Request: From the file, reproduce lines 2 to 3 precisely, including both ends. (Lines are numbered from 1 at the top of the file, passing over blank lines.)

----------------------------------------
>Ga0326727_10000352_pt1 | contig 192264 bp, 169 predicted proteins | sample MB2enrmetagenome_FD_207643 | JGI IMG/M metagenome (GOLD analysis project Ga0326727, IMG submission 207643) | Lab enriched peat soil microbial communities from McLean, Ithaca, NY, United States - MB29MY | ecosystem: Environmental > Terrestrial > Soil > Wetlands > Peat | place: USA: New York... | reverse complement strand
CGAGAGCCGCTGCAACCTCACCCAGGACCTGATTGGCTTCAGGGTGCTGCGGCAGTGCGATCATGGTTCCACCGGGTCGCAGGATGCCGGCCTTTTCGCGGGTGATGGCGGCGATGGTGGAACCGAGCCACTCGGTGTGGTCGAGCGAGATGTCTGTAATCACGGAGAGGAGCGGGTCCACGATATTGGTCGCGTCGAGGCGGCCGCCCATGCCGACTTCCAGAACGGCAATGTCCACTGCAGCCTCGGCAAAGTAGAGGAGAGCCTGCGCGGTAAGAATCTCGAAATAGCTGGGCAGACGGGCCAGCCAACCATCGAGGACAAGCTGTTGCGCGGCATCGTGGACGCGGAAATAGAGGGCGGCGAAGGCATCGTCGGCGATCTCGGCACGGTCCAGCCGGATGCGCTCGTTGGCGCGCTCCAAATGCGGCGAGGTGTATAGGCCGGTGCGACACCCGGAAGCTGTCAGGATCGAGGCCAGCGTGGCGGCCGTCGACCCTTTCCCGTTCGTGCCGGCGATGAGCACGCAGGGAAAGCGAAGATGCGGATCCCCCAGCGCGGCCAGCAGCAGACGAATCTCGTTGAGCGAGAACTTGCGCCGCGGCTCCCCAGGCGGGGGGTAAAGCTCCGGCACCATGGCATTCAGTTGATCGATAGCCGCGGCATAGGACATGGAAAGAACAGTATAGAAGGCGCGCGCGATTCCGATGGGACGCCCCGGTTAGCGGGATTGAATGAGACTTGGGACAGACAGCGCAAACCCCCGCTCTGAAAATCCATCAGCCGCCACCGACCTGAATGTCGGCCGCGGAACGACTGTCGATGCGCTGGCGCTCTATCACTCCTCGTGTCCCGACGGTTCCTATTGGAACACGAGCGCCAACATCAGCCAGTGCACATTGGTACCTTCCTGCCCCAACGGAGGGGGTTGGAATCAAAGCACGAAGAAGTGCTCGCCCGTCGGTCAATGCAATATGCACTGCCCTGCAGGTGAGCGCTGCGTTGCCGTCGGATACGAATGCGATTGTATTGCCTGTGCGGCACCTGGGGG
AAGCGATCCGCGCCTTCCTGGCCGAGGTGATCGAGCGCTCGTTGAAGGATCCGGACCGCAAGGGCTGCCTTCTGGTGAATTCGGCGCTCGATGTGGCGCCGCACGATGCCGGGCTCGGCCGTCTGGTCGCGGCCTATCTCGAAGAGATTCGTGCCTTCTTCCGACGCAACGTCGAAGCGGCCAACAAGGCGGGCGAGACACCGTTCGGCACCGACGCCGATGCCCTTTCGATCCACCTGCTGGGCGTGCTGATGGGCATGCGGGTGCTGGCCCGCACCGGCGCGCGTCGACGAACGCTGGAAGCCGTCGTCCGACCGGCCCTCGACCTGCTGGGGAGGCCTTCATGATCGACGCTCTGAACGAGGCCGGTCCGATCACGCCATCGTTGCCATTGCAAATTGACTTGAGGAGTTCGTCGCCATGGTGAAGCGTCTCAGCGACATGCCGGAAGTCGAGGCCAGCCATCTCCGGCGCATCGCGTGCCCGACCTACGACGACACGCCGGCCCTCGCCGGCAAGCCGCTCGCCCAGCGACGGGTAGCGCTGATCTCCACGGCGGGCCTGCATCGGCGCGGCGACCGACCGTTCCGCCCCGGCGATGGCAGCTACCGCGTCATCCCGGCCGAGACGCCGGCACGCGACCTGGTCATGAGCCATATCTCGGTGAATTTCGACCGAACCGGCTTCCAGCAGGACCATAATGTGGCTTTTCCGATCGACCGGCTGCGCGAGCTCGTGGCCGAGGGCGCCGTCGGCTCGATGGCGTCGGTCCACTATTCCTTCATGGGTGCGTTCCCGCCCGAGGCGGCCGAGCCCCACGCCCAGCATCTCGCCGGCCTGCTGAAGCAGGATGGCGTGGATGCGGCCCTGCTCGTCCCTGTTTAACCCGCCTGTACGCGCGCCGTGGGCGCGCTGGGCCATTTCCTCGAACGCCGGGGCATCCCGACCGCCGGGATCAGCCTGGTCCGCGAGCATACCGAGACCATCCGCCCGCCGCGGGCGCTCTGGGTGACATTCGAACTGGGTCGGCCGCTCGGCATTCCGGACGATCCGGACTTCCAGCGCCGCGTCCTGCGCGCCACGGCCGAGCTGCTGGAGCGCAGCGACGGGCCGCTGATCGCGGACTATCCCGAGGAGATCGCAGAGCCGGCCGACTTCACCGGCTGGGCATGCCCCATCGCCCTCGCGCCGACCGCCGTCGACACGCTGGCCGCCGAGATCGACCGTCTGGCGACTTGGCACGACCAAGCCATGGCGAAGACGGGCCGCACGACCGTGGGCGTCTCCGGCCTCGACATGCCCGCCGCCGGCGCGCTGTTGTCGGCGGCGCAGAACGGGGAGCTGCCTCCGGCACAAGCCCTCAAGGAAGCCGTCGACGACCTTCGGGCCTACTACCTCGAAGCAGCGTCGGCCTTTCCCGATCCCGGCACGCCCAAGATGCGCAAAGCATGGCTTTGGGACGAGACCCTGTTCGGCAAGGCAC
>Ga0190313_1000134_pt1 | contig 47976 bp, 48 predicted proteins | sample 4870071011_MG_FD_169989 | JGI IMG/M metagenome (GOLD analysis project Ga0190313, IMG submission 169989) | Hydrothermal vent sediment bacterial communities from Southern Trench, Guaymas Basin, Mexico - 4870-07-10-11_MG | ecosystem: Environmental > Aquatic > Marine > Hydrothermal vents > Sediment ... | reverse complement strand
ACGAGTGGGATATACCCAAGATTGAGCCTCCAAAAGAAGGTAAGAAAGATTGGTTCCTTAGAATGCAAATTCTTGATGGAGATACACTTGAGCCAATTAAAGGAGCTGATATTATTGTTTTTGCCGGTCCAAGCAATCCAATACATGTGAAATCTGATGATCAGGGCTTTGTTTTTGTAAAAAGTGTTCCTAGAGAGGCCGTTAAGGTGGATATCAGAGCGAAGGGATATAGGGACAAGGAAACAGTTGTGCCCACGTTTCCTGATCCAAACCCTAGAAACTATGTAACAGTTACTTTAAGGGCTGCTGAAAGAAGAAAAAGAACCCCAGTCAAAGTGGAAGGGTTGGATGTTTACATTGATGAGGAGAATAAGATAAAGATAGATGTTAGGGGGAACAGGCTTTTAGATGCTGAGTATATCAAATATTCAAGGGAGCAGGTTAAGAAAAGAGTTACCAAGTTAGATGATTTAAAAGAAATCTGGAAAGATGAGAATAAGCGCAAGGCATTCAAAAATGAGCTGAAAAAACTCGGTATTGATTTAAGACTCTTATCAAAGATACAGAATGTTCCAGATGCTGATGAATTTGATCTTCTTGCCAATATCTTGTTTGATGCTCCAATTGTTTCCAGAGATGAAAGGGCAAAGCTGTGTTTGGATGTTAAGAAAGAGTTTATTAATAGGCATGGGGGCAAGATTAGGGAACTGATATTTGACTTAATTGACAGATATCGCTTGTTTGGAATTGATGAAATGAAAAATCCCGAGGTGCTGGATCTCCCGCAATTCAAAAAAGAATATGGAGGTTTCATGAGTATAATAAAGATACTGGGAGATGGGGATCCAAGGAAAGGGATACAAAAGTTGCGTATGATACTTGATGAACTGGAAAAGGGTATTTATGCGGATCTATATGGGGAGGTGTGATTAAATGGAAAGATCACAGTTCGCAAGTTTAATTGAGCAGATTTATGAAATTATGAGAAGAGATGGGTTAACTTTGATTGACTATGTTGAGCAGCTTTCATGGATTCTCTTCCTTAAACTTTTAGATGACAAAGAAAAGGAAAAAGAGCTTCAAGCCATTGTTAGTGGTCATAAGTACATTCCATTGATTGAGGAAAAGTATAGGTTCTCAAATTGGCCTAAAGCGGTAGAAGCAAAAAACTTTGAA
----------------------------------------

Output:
CGAGAGCCGCTGCAACCTCACCCAGGACCTGATTGGCTTCAGGGTGCTGCGGCAGTGCGATCATGGTTCCACCGGGTCGCAGGATGCCGGCCTTTTCGCGGGTGATGGCGGCGATGGTGGAACCGAGCCACTCGGTGTGGTCGAGCGAGATGTCTGTAATCACGGAGAGGAGCGGGTCCACGATATTGGTCGCGTCGAGGCGGCCGCCCATGCCGACTTCCAGAACGGCAATGTCCACTGCAGCCTCGGCAAAGTAGAGGAGAGCCTGCGCGGTAAGAATCTCGAAATAGCTGGGCAGACGGGCCAGCCAACCATCGAGGACAAGCTGTTGCGCGGCATCGTGGACGCGGAAATAGAGGGCGGCGAAGGCATCGTCGGCGATCTCGGCACGGTCCAGCCGGATGCGCTCGTTGGCGCGCTCCAAATGCGGCGAGGTGTATAGGCCGGTGCGACACCCGGAAGCTGTCAGGATCGAGGCCAGCGTGGCGGCCGTCGACCCTTTCCCGTTCGTGCCGGCGATGAGCACGCAGGGAAAGCGAAGATGCGGATCCCCCAGCGCGGCCAGCAGCAGACGAATCTCGTTGAGCGAGAACTTGCGCCGCGGCTCCCCAGGCGGGGGGTAAAGCTCCGGCACCATGGCATTCAGTTGATCGATAGCCGCGGCATAGGACATGGAAAGAACAGTATAGAAGGCGCGCGCGATTCCGATGGGACGCCCCGGTTAGCGGGATTGAATGAGACTTGGGACAGACAGCGCAAACCCCCGCTCTGAAAATCCATCAGCCGCCACCGACCTGAATGTCGGCCGCGGAACGACTGTCGATGCGCTGGCGCTCTATCACTCCTCGTGTCCCGACGGTTCCTATTGGAACACGAGCGCCAACATCAGCCAGTGCACATTGGTACCTTCCTGCCCCAACGGAGGGGGTTGGAATCAAAGCACGAAGAAGTGCTCGCCCGTCGGTCAATGCAATATGCACTGCCCTGCAGGTGAGCGCTGCGTTGCCGTCGGATACGAATGCGATTGTATTGCCTGTGCGGCACCTGGGGG
AAGCGATCCGCGCCTTCCTGGCCGAGGTGATCGAGCGCTCGTTGAAGGATCCGGACCGCAAGGGCTGCCTTCTGGTGAATTCGGCGCTCGATGTGGCGCCGCACGATGCCGGGCTCGGCCGTCTGGTCGCGGCCTATCTCGAAGAGATTCGTGCCTTCTTCCGACGCAACGTCGAAGCGGCCAACAAGGCGGGCGAGACACCGTTCGGCACCGACGCCGATGCCCTTTCGATCCACCTGCTGGGCGTGCTGATGGGCATGCGGGTGCTGGCCCGCACCGGCGCGCGTCGACGAACGCTGGAAGCCGTCGTCCGACCGGCCCTCGACCTGCTGGGGAGGCCTTCATGATCGACGCTCTGAACGAGGCCGGTCCGATCACGCCATCGTTGCCATTGCAAATTGACTTGAGGAGTTCGTCGCCATGGTGAAGCGTCTCAGCGACATGCCGGAAGTCGAGGCCAGCCATCTCCGGCGCATCGCGTGCCCGACCTACGACGACACGCCGGCCCTCGCCGGCAAGCCGCTCGCCCAGCGACGGGTAGCGCTGATCTCCACGGCGGGCCTGCATCGGCGCGGCGACCGACCGTTCCGCCCCGGCGATGGCAGCTACCGCGTCATCCCGGCCGAGACGCCGGCACGCGACCTGGTCATGAGCCATATCTCGGTGAATTTCGACCGAACCGGCTTCCAGCAGGACCATAATGTGGCTTTTCCGATCGACCGGCTGCGCGAGCTCGTGGCCGAGGGCGCCGTCGGCTCGATGGCGTCGGTCCACTATTCCTTCATGGGTGCGTTCCCGCCCGAGGCGGCCGAGCCCCACGCCCAGCATCTCGCCGGCCTGCTGAAGCAGGATGGCGTGGATGCGGCCCTGCTCGTCCCTGTTTAACCCGCCTGTACGCGCGCCGTGGGCGCGCTGGGCCATTTCCTCGAACGCCGGGGCATCCCGACCGCCGGGATCAGCCTGGTCCGCGAGCATACCGAGACCATCCGCCCGCCGCGGGCGCTCTGGGTGACATTCGAACTGGGTCGGCCGCTCGGCATTCCGGACGATCCGGACTTCCAGCGCCGCGTCCTGCGCGCCACGGCCGAGCTGCTGGAGCGCAGCGACGGGCCGCTGATCGCGGACTATCCCGAGGAGATCGCAGAGCCGGCCGACTTCACCGGCTGGGCATGCCCCATCGCCCTCGCGCCGACCGCCGTCGACACGCTGGCCGCCGAGATCGACCGTCTGGCGACTTGGCACGACCAAGCCATGGCGAAGACGGGCCGCACGACCGTGGGCGTCTCCGGCCTCGACATGCCCGCCGCCGGCGCGCTGTTGTCGGCGGCGCAGAACGGGGAGCTGCCTCCGGCACAAGCCCTCAAGGAAGCCGTCGACGACCTTCGGGCCTACTACCTCGAAGCAGCGTCGGCCTTTCCCGATCCCGGCACGCCCAAGATGCGCAAAGCATGGCTTTGGGACGAGACCCTGTTCGGCAAGGCAC